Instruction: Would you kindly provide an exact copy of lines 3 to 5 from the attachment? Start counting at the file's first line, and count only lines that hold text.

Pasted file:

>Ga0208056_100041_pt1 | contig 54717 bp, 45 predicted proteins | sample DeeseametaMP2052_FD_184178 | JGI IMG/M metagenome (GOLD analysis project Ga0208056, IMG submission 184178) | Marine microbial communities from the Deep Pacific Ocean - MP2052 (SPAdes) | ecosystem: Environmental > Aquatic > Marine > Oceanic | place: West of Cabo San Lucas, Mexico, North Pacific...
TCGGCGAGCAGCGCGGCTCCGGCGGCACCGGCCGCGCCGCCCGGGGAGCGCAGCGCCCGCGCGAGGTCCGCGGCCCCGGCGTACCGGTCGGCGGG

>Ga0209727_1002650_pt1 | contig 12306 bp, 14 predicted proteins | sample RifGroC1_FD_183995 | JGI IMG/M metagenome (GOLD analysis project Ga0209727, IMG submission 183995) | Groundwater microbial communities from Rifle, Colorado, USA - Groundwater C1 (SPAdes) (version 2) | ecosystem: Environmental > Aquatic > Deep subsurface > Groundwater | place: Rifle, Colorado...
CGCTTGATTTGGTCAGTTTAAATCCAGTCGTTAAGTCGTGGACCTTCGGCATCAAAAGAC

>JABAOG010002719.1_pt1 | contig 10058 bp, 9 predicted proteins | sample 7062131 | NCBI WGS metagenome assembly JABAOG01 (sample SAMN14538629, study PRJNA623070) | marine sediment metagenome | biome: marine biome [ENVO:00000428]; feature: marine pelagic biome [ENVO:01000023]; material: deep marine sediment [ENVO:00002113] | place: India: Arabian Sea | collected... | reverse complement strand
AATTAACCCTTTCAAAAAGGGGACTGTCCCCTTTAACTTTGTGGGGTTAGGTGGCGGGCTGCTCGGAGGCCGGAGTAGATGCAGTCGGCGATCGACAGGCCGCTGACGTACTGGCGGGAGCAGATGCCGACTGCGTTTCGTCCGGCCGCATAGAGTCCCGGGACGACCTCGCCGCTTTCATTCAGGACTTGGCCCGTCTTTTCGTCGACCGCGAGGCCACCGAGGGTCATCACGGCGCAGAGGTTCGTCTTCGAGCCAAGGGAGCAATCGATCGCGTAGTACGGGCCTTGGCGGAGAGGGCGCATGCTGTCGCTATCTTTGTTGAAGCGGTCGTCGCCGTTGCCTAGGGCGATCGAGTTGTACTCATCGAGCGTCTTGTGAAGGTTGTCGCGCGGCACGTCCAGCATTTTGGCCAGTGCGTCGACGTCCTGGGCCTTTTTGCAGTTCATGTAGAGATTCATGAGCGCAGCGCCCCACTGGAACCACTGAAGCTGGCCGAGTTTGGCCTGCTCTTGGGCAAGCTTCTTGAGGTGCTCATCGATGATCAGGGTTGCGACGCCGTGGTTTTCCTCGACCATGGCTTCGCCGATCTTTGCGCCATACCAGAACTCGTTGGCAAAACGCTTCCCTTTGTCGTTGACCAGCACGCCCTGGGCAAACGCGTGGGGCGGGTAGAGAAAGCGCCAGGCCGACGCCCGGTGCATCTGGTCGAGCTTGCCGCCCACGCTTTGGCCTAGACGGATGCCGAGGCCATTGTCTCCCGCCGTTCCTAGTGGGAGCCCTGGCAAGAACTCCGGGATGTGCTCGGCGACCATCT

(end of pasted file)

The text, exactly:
>Ga0209727_1002650_pt1 | contig 12306 bp, 14 predicted proteins | sample RifGroC1_FD_183995 | JGI IMG/M metagenome (GOLD analysis project Ga0209727, IMG submission 183995) | Groundwater microbial communities from Rifle, Colorado, USA - Groundwater C1 (SPAdes) (version 2) | ecosystem: Environmental > Aquatic > Deep subsurface > Groundwater | place: Rifle, Colorado...
CGCTTGATTTGGTCAGTTTAAATCCAGTCGTTAAGTCGTGGACCTTCGGCATCAAAAGAC

>JABAOG010002719.1_pt1 | contig 10058 bp, 9 predicted proteins | sample 7062131 | NCBI WGS metagenome assembly JABAOG01 (sample SAMN14538629, study PRJNA623070) | marine sediment metagenome | biome: marine biome [ENVO:00000428]; feature: marine pelagic biome [ENVO:01000023]; material: deep marine sediment [ENVO:00002113] | place: India: Arabian Sea | collected... | reverse complement strand